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Three Hurdles to Writing Your Book (And How to Overcome Them) by Rochelle Melander

file7861238965439He would like to be capable of writing as he thinks, quickly, without effort, the word as agile and dynamic as athletes in a race, jumping over hurdles, one after the other, go, go, go, flying towards the finishing post, faster than the disgust limping behind him.

—Filippo Bologna

We desperately yearn to write that book, to become a published author, to find our passionate readers—and yet we don’t. Day after day flies by, and we do not put pen to paper. Why? Are we failures? Do we need to go back to school? Does procrastination hold us so tightly in its ugly grips that we cannot free ourselves to write even a few words a day?

Over the years, I’ve worked with many people who want to write books. I’ve noticed distinct differences in the attitudes and behaviors of people who finish books. When I examine my own writing habits, I can see why I manage to finish some projects while others languish untouched.

Last week, you wrote out your writing goals for the rest of the year. Although not all of you want to write a book—some of you have blogs, articles and poems to finish—this applies to you, too. Here are three hurdles to writing your book this year, and how to overcome them.


Hurdle One: Purpose

So you know what you want to do—write a mystery, a memoir, a self-help book. But do you know why you want to do it? Most of my procrastinating clients tell me that they have no trouble finishing an assignment for an editor or a teacher. When we puzzle over why, a variety of reasons come up from pay to punishment—you get paid to write for an editor and punished if you don’t. But the real difference is purpose: When we write for an editor, we have a purpose. Real people will read our work. When we write a novel—unless we’re under contract to a publisher—we have no idea if it will be read by anyone other than our critique group.

The Fix: We need a reason to be writing a book, a purpose beyond ourselves. Rewrite your goal and add a purpose statement:

  • I will write my book this year so I can teach my clients how to overcome symptoms of depression.
  • I will write my book this year so I can achieve my dream of becoming a children’s book author.
  • I will write my book this year so I can … (Add your reason here!)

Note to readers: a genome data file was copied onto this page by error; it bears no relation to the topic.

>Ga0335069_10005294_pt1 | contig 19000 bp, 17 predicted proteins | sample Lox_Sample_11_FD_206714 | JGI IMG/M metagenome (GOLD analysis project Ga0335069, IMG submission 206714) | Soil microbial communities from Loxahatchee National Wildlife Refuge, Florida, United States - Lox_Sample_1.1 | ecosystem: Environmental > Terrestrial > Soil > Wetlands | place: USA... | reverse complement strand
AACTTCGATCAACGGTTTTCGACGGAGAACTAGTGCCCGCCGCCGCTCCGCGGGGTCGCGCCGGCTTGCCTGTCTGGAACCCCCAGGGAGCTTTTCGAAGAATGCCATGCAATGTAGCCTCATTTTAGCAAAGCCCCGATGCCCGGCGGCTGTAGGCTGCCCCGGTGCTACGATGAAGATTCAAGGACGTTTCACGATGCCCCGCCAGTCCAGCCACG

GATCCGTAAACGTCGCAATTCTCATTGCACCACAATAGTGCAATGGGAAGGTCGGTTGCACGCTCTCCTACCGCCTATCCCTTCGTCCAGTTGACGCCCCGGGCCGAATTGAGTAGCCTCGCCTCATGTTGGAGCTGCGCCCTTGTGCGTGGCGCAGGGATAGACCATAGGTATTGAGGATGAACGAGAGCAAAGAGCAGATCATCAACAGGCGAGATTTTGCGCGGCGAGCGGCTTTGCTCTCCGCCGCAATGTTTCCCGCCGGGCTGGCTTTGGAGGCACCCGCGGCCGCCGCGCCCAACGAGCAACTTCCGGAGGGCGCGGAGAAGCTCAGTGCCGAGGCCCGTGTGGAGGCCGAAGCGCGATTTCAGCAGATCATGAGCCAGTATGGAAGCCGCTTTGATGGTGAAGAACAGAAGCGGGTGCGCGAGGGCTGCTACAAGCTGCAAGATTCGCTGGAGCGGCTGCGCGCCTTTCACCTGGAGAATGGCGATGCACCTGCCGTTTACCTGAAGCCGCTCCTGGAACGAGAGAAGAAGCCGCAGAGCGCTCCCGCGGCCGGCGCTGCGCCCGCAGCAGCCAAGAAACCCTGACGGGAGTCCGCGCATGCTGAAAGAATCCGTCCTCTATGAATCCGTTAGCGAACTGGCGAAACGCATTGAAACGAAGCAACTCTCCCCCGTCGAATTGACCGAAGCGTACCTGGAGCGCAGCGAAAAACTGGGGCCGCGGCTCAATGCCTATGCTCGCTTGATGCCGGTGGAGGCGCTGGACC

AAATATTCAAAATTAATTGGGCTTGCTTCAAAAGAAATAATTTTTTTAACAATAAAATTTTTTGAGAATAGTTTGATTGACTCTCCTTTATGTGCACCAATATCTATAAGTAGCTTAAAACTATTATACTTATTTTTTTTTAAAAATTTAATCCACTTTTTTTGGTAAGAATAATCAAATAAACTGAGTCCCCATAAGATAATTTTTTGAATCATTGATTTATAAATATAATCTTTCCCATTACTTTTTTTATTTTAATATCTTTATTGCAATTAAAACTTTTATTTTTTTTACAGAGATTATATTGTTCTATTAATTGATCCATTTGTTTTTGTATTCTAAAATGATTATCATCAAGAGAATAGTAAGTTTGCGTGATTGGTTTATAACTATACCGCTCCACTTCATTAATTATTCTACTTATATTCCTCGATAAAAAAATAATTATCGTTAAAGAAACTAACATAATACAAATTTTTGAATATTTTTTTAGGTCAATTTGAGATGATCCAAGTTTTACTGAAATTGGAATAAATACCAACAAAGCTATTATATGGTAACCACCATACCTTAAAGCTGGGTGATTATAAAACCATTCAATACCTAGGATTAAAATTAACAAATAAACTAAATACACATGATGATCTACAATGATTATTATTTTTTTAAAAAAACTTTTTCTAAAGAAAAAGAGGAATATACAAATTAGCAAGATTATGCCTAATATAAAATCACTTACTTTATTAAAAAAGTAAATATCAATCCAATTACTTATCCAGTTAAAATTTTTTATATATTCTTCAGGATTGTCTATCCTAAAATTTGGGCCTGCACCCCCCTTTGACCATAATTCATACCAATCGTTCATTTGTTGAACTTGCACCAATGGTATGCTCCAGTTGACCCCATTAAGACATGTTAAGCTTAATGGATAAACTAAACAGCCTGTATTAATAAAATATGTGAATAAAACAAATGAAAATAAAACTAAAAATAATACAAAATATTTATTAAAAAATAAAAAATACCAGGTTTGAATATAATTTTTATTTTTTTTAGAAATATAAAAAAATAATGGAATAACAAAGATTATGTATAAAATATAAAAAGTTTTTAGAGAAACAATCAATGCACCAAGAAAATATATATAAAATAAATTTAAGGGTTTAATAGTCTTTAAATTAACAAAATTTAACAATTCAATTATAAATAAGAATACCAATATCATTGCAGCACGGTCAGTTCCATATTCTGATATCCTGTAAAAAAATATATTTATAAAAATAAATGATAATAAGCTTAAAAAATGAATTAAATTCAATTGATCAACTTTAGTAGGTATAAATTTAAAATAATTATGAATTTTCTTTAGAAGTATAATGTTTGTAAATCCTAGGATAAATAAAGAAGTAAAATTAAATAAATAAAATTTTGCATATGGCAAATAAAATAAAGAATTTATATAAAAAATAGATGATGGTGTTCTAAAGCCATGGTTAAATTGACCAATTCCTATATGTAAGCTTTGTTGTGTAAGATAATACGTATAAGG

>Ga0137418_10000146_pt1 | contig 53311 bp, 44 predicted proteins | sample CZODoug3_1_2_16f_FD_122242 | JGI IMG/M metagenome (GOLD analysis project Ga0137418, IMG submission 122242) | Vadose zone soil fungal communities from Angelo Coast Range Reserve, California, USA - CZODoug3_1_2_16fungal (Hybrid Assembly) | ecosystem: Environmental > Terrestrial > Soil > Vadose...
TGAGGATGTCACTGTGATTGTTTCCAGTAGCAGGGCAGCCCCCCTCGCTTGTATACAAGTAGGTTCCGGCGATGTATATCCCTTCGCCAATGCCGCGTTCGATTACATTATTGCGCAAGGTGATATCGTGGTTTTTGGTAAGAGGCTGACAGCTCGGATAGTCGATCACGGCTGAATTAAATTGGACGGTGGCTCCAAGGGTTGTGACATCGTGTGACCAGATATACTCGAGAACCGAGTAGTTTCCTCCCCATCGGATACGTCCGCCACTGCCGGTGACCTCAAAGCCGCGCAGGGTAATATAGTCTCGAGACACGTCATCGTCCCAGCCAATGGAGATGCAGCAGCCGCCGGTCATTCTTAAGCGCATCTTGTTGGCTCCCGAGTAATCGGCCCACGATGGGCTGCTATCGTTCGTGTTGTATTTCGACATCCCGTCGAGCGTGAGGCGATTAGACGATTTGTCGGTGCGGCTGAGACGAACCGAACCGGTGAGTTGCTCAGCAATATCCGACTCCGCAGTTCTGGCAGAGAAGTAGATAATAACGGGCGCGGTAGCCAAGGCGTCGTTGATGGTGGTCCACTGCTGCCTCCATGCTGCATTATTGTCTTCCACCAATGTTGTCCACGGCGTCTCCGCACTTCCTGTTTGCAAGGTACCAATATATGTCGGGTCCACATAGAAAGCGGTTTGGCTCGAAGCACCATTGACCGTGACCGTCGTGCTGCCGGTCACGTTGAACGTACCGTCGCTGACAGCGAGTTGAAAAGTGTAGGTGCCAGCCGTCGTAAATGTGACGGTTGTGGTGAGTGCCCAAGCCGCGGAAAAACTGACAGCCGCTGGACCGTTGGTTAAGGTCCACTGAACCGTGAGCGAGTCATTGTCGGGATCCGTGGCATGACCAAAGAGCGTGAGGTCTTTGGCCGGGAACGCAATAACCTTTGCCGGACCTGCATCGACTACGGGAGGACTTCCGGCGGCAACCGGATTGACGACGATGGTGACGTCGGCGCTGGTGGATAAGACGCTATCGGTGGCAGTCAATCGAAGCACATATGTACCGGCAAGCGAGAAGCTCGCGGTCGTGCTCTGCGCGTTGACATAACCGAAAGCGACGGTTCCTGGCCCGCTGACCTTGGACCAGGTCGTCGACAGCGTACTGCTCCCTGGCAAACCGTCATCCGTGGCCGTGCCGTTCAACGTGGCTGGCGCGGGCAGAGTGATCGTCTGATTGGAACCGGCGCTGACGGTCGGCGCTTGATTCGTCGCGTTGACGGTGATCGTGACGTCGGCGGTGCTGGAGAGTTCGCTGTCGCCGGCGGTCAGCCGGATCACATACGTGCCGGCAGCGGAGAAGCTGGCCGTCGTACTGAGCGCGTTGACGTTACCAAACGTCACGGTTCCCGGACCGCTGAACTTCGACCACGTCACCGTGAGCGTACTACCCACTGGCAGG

Hurdle Two: Other Goals

You’d be writing the great American novel, but first you have to finish training for the marathon, planning the launch of your business, or redecorating the living room. Your big life and career goals conflict with your goal of writing a book. You don’t have the life-space or head space necessary to think big thoughts and write them down.

The Fix: Take a hard look at your life and list every single thing you’re doing that might get in the way of writing your book. Let go of one or more activities that conflict with your goal of writing. Open up time and space in your life to think and write. If letting go of one thing doesn’t help, go back to your list and choose another activity to let go of. Repeat until you’re writing regularly.


Hurdle Three: BHAG

Lots of coaches talk about the Big Hairy Audacious Goal (BHAG). I often meet writers who have BHAGS—like writing a nine-book epic fantasy series or the definitive guide to the care and feeding of rabbits. I tend to like a good ol’ BHAG myself, but the truth is: having a big hairy audacious goal is a huge hurdle to actually writing a book.

The Fix: Break down your BHAG into absurdly tiny steps. So instead of “write nine-book epic” or “write book one” or even “research characters” try something like:

+Write physical description of Mist Le Doux, the evil queen of the fairies.

When the steps are small enough to be workable, you’ll know. You’ll feel calm and able to tackle anything. And you will be writing.


Bonus Hurdle: Getting around to it. In my head, I’ve got a lot of stuff I’d like to get done—including organizing the bathroom closet, practicing yoga, and writing a few new books. I’ve even put some of these goals on my to-do list—every single week, all summer long. Clearly, I never get around to working on them.

The fix: Schedule the small steps. A to-do list isn’t enough. Get out your calendar and create a schedule. Add a time slot for each small step.


But Rochelle, you didn’t talk about …

No doubt I’ve missed a few hurdles. Maybe I’ve even missed the hurdle that trips you up the most. Don’t worry. During this month’s Write Now! Mastermind class, I’ll be talking about overcoming writer’s block, procrastination, and other hurdles that keep us from writing. If you have one that you’d like me to discuss, email me or leave a comment at the blog.

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